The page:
In the two years since their last full length outing, Let There Be Nothing, Judicator have returned from collective and personal turmoil brought on by both the Covid-19 pandemic and foundational lineup changes. The US power metal group are now primed and proud to release their triumphant sixth studio album, The Majesty of Decay, via Prosthetic Records on November 22nd. Refreshed and revitalized, Judicator are eager to let this beastly album out of the gate and into your stereos.
As with past releases, The Majesty of Decay is a concept album. But while most Judicator albums have been based on history, this one takes an entirely different direction. The album’s story connects with At the Expense of Humanity, the band’s third album, which recounts singer John Yelland’s experiences watching his older brother die after a long, drawn out battle with cancer.
To find out more about the influences on The Majesty of Decay, we asked John to talk to us about 3 releases that have played a huge part in the making of their new album.
Belphegor – Blood Magick Necromance
It feels weird saying this about a Judicator record, but Blood Magick Necromance was probably the biggest musical inspiration for The Majesty of Deca’. For example, you can hear how ‘Ursa Minor’ was directly influenced by ‘In Blood – Devour This Sanctity’. This is hands down my favorite Belphegor album. The pacing is expertly crafted and the way they shift between moods and tones makes this an emotionally charging album, which is unexpected for a Belphegor album! By adopting things I learned while obsessing over this album, I was able to enhance the emotion in my songwriting. The best example of this is perhaps ‘From the Belly of the Whale’.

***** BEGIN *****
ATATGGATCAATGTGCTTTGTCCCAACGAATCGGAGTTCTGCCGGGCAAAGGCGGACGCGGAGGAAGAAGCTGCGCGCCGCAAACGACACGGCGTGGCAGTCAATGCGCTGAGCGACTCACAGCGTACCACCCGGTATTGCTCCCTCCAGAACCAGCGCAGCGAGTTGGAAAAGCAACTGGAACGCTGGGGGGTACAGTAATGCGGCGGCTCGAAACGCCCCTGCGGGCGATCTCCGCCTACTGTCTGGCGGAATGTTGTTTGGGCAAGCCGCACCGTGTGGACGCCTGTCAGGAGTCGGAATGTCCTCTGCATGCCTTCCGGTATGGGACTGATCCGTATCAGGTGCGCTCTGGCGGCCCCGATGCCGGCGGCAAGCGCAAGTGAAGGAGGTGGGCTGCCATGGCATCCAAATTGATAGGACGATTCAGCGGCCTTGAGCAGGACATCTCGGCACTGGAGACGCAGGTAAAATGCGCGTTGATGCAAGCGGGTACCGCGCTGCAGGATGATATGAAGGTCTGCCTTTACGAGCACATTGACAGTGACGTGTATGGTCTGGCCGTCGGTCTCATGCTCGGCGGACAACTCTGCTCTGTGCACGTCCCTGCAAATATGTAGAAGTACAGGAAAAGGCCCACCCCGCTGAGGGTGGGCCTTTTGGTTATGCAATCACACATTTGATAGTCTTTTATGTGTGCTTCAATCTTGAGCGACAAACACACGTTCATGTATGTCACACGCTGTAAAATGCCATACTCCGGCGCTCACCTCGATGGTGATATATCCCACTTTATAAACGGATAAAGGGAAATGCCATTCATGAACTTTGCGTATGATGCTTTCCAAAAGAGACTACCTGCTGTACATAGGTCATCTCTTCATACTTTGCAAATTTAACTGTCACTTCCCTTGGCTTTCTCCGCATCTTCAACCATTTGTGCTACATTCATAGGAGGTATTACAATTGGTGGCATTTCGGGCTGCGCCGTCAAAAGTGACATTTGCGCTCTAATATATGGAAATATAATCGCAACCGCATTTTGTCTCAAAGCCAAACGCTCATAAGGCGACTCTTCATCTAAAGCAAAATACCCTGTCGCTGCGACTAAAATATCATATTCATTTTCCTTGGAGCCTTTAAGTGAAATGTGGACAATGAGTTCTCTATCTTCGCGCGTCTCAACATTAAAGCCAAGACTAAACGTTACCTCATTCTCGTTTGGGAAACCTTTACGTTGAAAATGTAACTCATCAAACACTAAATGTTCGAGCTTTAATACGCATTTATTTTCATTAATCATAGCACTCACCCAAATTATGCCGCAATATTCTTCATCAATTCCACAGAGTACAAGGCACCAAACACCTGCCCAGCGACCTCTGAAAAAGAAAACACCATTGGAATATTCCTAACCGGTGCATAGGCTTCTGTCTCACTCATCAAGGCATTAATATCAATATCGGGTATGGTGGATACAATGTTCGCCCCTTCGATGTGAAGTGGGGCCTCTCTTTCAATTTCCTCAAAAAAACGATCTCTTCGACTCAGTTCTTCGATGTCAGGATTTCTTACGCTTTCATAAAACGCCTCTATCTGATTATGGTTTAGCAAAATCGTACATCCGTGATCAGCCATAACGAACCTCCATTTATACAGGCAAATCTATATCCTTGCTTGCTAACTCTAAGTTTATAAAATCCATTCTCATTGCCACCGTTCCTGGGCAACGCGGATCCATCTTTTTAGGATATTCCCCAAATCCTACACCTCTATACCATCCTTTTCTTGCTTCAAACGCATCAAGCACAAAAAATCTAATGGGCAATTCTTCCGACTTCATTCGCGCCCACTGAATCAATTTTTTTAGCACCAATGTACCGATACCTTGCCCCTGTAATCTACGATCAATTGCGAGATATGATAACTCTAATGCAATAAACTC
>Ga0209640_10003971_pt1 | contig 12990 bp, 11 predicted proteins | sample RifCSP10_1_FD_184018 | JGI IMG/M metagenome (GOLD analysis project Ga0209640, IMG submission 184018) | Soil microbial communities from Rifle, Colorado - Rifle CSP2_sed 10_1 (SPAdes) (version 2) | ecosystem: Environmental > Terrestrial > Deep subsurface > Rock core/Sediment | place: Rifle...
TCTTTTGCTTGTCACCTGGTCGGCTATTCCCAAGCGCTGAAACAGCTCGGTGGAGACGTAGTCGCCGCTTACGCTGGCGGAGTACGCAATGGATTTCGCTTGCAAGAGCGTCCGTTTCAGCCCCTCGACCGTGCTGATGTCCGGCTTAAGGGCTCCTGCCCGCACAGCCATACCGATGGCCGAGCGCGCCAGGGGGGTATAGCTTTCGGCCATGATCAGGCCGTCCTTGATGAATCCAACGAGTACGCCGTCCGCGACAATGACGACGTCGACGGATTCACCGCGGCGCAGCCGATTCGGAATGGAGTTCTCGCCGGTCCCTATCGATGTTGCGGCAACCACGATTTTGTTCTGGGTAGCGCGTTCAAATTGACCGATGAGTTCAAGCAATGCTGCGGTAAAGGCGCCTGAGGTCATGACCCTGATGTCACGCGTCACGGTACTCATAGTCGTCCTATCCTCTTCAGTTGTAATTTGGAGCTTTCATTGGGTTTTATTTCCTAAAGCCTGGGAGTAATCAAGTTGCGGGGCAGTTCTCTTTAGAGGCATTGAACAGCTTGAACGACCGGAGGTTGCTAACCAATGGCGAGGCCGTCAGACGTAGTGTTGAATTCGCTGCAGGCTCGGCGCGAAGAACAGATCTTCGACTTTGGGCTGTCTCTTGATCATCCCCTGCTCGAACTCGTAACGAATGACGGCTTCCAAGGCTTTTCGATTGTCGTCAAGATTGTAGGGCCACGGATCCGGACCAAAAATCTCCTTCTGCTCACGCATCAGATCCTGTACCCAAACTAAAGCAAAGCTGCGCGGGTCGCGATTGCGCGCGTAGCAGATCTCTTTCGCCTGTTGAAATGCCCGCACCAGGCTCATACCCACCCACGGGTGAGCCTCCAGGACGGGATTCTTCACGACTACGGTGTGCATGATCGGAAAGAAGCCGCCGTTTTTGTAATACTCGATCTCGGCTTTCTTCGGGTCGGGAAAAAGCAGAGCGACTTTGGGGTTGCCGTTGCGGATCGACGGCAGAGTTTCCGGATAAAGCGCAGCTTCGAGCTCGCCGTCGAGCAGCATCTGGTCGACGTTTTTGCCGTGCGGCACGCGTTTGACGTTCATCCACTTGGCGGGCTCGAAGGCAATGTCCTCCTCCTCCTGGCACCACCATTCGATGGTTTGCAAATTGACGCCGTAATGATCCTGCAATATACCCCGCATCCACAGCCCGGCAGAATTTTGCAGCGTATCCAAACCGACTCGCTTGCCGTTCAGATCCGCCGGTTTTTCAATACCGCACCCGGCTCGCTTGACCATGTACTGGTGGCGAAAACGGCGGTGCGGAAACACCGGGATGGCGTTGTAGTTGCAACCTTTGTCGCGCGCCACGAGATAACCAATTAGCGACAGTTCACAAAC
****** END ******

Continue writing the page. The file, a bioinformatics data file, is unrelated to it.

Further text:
David Bowie – Outside
Another strange pick. Outside has been, is, and will probably remain in my top 3 favorite albums of all time. The impact this album had on Majesty… was lyrical more than musical. Outside is a concept album about a detective who is investigating the ritual art murder of a 14-year-old girl. The story is told in a non-linear fashion, with each song coming from a different character’s point of view. The segues help to flesh this out. I have been listening to this album for over ten years and I still discover new things with each listen. It’s simply a joy. With Majesty… I strove to strike this balance between open endedness and painful detail.
Protest the Hero – Fortress
I love progressive music, and this album is a marvelous specimen of prog metal. This album played a heavy influence in the song structuring and segues for Majesty…. I enjoy the segues on Fortress because, compared to Bowie’s Outside, they’re more abstract. I don’t think Majesty sounds like Protest the Hero, David Bowie, or Belphegor, but these influences get put through the prism of my own creativity and come out as something (hopefully) fresh and exciting.